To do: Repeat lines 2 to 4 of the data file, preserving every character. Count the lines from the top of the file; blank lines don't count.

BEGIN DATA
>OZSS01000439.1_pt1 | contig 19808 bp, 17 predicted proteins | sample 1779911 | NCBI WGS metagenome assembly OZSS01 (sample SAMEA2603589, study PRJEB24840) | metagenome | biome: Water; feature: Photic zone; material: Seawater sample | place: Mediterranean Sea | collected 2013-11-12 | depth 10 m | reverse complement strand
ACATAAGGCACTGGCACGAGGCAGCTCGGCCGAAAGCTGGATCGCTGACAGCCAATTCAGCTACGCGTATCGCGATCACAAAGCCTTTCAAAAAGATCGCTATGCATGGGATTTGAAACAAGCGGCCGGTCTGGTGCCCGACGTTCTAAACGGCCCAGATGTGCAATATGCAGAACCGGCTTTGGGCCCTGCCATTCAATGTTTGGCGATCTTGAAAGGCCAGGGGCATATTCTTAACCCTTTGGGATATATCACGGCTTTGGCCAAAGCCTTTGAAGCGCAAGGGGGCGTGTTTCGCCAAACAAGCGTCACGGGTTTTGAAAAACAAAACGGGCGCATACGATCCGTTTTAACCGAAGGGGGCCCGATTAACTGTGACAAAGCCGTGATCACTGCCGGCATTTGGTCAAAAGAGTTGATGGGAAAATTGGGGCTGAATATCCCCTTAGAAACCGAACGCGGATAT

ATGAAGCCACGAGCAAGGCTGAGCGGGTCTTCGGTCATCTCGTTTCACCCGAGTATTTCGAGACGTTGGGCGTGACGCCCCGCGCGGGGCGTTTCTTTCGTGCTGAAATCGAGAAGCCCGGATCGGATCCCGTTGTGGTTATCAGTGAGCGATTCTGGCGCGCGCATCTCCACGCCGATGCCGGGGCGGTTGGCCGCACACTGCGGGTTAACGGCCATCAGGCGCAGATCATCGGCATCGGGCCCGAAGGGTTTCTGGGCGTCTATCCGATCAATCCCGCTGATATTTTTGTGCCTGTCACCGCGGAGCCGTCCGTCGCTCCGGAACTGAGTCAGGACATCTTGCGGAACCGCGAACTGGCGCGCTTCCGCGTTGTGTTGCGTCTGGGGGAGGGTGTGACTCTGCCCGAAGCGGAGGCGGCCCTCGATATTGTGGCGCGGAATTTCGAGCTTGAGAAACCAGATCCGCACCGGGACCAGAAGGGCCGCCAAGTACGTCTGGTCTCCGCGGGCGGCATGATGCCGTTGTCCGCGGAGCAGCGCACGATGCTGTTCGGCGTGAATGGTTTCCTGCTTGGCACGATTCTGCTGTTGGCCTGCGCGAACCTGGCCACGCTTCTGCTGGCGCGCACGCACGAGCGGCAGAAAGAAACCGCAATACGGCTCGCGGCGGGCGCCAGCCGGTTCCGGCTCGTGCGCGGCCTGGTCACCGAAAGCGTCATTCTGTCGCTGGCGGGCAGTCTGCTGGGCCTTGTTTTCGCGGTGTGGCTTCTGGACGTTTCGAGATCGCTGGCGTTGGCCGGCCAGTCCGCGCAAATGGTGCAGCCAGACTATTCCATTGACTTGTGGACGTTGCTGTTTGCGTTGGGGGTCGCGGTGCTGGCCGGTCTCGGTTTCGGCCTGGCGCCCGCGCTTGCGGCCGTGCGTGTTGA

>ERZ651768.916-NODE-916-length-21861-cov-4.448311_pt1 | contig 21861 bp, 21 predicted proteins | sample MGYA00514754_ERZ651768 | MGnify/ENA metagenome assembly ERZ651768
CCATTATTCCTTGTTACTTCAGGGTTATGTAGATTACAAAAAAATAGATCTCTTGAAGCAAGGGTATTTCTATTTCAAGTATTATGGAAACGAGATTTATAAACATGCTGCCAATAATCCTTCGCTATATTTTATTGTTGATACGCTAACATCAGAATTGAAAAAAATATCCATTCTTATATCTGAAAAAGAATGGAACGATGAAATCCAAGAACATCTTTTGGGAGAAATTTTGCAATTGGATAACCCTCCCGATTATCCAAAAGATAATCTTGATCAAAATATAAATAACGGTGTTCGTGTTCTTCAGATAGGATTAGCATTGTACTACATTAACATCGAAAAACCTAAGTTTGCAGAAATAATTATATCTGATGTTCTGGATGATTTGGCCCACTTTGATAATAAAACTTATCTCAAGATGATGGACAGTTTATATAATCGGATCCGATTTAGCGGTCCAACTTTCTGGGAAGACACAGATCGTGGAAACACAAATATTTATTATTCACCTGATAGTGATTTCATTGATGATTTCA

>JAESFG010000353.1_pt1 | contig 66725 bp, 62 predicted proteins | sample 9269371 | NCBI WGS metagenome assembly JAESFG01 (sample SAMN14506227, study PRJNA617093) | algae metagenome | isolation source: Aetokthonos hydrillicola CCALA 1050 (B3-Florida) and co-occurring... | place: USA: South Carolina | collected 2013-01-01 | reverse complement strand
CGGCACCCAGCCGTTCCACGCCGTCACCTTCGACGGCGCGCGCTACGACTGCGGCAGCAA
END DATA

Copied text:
ACATAAGGCACTGGCACGAGGCAGCTCGGCCGAAAGCTGGATCGCTGACAGCCAATTCAGCTACGCGTATCGCGATCACAAAGCCTTTCAAAAAGATCGCTATGCATGGGATTTGAAACAAGCGGCCGGTCTGGTGCCCGACGTTCTAAACGGCCCAGATGTGCAATATGCAGAACCGGCTTTGGGCCCTGCCATTCAATGTTTGGCGATCTTGAAAGGCCAGGGGCATATTCTTAACCCTTTGGGATATATCACGGCTTTGGCCAAAGCCTTTGAAGCGCAAGGGGGCGTGTTTCGCCAAACAAGCGTCACGGGTTTTGAAAAACAAAACGGGCGCATACGATCCGTTTTAACCGAAGGGGGCCCGATTAACTGTGACAAAGCCGTGATCACTGCCGGCATTTGGTCAAAAGAGTTGATGGGAAAATTGGGGCTGAATATCCCCTTAGAAACCGAACGCGGATAT

ATGAAGCCACGAGCAAGGCTGAGCGGGTCTTCGGTCATCTCGTTTCACCCGAGTATTTCGAGACGTTGGGCGTGACGCCCCGCGCGGGGCGTTTCTTTCGTGCTGAAATCGAGAAGCCCGGATCGGATCCCGTTGTGGTTATCAGTGAGCGATTCTGGCGCGCGCATCTCCACGCCGATGCCGGGGCGGTTGGCCGCACACTGCGGGTTAACGGCCATCAGGCGCAGATCATCGGCATCGGGCCCGAAGGGTTTCTGGGCGTCTATCCGATCAATCCCGCTGATATTTTTGTGCCTGTCACCGCGGAGCCGTCCGTCGCTCCGGAACTGAGTCAGGACATCTTGCGGAACCGCGAACTGGCGCGCTTCCGCGTTGTGTTGCGTCTGGGGGAGGGTGTGACTCTGCCCGAAGCGGAGGCGGCCCTCGATATTGTGGCGCGGAATTTCGAGCTTGAGAAACCAGATCCGCACCGGGACCAGAAGGGCCGCCAAGTACGTCTGGTCTCCGCGGGCGGCATGATGCCGTTGTCCGCGGAGCAGCGCACGATGCTGTTCGGCGTGAATGGTTTCCTGCTTGGCACGATTCTGCTGTTGGCCTGCGCGAACCTGGCCACGCTTCTGCTGGCGCGCACGCACGAGCGGCAGAAAGAAACCGCAATACGGCTCGCGGCGGGCGCCAGCCGGTTCCGGCTCGTGCGCGGCCTGGTCACCGAAAGCGTCATTCTGTCGCTGGCGGGCAGTCTGCTGGGCCTTGTTTTCGCGGTGTGGCTTCTGGACGTTTCGAGATCGCTGGCGTTGGCCGGCCAGTCCGCGCAAATGGTGCAGCCAGACTATTCCATTGACTTGTGGACGTTGCTGTTTGCGTTGGGGGTCGCGGTGCTGGCCGGTCTCGGTTTCGGCCTGGCGCCCGCGCTTGCGGCCGTGCGTGTTGA

>ERZ651768.916-NODE-916-length-21861-cov-4.448311_pt1 | contig 21861 bp, 21 predicted proteins | sample MGYA00514754_ERZ651768 | MGnify/ENA metagenome assembly ERZ651768